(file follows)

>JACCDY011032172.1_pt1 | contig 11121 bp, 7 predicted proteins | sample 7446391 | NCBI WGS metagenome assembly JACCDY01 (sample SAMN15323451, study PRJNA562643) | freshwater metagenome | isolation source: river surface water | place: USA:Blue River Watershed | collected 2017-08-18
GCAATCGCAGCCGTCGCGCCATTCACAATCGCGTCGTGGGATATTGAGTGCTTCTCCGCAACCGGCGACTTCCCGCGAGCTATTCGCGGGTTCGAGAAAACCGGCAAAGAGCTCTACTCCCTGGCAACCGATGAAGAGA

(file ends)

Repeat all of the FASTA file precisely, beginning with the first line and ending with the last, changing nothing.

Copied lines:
>JACCDY011032172.1_pt1 | contig 11121 bp, 7 predicted proteins | sample 7446391 | NCBI WGS metagenome assembly JACCDY01 (sample SAMN15323451, study PRJNA562643) | freshwater metagenome | isolation source: river surface water | place: USA:Blue River Watershed | collected 2017-08-18
GCAATCGCAGCCGTCGCGCCATTCACAATCGCGTCGTGGGATATTGAGTGCTTCTCCGCAACCGGCGACTTCCCGCGAGCTATTCGCGGGTTCGAGAAAACCGGCAAAGAGCTCTACTCCCTGGCAACCGATGAAGAGA